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Twin Kingdom Valley

by Trevor Hall and P. M. Skinner


(based on 5 ratings)
2 reviews

About the Story

Twin Kingdom Valley is a complex adventure game using full-screen high resolution graphics for the BBC Micro, ZX Spectrum, and Commodore 64. There are over 179 different locations, each of which (except in the maze) is represented by a graphical illustration. Commands are entered in simple English.

The object of the game is to collect as much treasure as you can without being killed. To measure your progress you are given a score which will only increase as you collect items of treasure. The maximum score is 1K points (ie. 1024 points). To achieve this you must collect all items of value. As you play the game your path will be set with traps and puzzles, so mind where you go! The last puzzle is of course "What do you do when you have 1024 points?".

You start the game standing on a road, running from east to west. Nearby is a wooden cabin, which you have just rented from the innkeeper of "The Sword Inn".

Game Details

Language: English (en)
Current Version: Unknown
License: Freeware
Baf's Guide ID: 867
IFID: Unknown
TUID: 5k1k500xig1q0ryb


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Number of Reviews: 2
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4 of 8 people found the following review helpful:
Those were the days, July 11, 2010

The game's atmosphere lies in the large, sprawling map of the two valleys, and the underground. There are many NPCs that move and act independently. In fact, the first time I played I didn't find an important object because some NPC got it first. Some puzzles are quite arbitrary, and I remember poring over computer mags in search for hints.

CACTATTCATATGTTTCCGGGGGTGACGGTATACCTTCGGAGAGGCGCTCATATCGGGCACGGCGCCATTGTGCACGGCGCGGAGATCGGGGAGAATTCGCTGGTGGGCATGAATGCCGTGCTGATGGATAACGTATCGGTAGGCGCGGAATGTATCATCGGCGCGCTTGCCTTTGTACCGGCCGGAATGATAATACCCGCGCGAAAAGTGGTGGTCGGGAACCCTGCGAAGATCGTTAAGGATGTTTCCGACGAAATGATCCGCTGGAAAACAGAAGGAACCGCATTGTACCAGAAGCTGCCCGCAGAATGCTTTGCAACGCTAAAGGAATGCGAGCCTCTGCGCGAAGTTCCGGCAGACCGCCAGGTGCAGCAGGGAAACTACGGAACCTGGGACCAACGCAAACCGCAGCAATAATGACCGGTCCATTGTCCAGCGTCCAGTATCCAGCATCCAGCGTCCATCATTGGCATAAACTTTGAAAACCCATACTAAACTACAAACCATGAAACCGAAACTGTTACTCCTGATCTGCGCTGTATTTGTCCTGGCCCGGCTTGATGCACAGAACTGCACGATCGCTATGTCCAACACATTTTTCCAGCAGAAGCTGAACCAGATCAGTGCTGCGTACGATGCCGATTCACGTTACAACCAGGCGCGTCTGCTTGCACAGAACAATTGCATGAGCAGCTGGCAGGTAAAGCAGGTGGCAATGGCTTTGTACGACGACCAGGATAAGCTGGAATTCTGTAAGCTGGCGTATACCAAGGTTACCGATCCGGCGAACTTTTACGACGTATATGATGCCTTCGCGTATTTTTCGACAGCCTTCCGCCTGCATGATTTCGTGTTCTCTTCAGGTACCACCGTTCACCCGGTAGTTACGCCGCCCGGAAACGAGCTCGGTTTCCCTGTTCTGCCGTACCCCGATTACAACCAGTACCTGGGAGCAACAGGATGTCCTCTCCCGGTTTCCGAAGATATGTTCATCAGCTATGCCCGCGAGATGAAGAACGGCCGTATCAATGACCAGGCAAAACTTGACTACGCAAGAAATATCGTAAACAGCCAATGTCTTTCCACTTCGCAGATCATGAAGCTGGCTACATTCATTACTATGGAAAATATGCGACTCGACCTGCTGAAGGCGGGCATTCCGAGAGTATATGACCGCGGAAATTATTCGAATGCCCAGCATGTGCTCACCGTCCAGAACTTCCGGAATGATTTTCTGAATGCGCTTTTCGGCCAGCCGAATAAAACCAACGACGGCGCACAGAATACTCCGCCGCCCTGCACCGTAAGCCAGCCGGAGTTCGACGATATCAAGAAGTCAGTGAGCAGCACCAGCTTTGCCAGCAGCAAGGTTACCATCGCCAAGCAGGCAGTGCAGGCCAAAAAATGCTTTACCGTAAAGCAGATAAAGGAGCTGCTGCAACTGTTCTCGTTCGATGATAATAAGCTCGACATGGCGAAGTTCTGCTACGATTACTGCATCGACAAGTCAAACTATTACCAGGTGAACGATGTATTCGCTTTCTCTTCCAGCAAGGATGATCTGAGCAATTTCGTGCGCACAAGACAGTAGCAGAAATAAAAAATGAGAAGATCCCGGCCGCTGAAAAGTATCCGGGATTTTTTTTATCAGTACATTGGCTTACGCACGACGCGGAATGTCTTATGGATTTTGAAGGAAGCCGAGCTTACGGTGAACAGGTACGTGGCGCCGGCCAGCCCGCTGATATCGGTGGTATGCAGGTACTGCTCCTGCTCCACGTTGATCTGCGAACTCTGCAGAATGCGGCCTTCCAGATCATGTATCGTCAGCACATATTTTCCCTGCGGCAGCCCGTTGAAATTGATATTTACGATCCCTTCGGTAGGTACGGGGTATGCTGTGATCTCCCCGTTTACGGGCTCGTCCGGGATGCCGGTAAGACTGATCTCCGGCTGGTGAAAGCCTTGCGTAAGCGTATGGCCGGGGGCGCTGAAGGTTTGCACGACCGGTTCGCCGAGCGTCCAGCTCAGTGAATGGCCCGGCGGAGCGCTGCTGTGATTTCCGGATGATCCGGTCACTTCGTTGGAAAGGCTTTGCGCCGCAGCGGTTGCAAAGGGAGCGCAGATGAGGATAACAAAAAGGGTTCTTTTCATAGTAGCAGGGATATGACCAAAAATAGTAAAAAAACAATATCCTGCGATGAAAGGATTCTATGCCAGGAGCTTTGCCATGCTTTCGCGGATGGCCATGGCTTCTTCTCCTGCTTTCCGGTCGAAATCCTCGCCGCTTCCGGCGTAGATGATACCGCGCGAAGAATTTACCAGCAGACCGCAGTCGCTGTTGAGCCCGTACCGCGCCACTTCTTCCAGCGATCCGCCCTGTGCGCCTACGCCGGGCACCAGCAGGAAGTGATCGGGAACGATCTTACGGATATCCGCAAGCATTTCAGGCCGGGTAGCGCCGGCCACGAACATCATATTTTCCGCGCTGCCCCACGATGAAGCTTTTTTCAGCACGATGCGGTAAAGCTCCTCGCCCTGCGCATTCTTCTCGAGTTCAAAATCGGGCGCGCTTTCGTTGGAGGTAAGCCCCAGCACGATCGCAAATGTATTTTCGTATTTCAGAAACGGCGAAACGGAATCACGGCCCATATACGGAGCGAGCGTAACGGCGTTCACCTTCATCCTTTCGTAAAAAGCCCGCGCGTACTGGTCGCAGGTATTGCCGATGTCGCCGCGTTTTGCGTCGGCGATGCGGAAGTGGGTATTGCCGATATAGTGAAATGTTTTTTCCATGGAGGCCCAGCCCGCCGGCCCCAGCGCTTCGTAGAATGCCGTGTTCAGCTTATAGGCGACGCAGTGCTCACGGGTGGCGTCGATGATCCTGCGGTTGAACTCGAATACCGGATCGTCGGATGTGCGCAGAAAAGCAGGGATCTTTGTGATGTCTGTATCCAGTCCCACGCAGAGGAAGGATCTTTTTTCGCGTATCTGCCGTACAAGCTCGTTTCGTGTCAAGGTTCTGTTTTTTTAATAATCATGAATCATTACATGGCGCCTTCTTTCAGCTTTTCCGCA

I remember playing this game in the eighties on my C64... At the time I thought it was really cool. In retrospect, it was a good game, and it was fun to map it all out, but it would look naive for today's standards.

1 of 3 people found the following review helpful:
The poetry of nostalgia, June 30, 2012

I'm still enthralled by this game, but I think you might have to have played it in the early 1980s to appreciate it in the 21st century. Technically speaking, it's incredible to see what was achieved in just 32k of RAM (the Commodore 64 version was a port): a remarkably large map, an assortment of wandering NPCs with some degree of AI, and coloured pictures for most of the locations. But that's hardly the point - at least for those who were there at the time.

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This is version 6 of this page, edited by Anthony Hope on 1 August 2020 at 1:30pm. - View Update History - Edit This Page - Add a News Item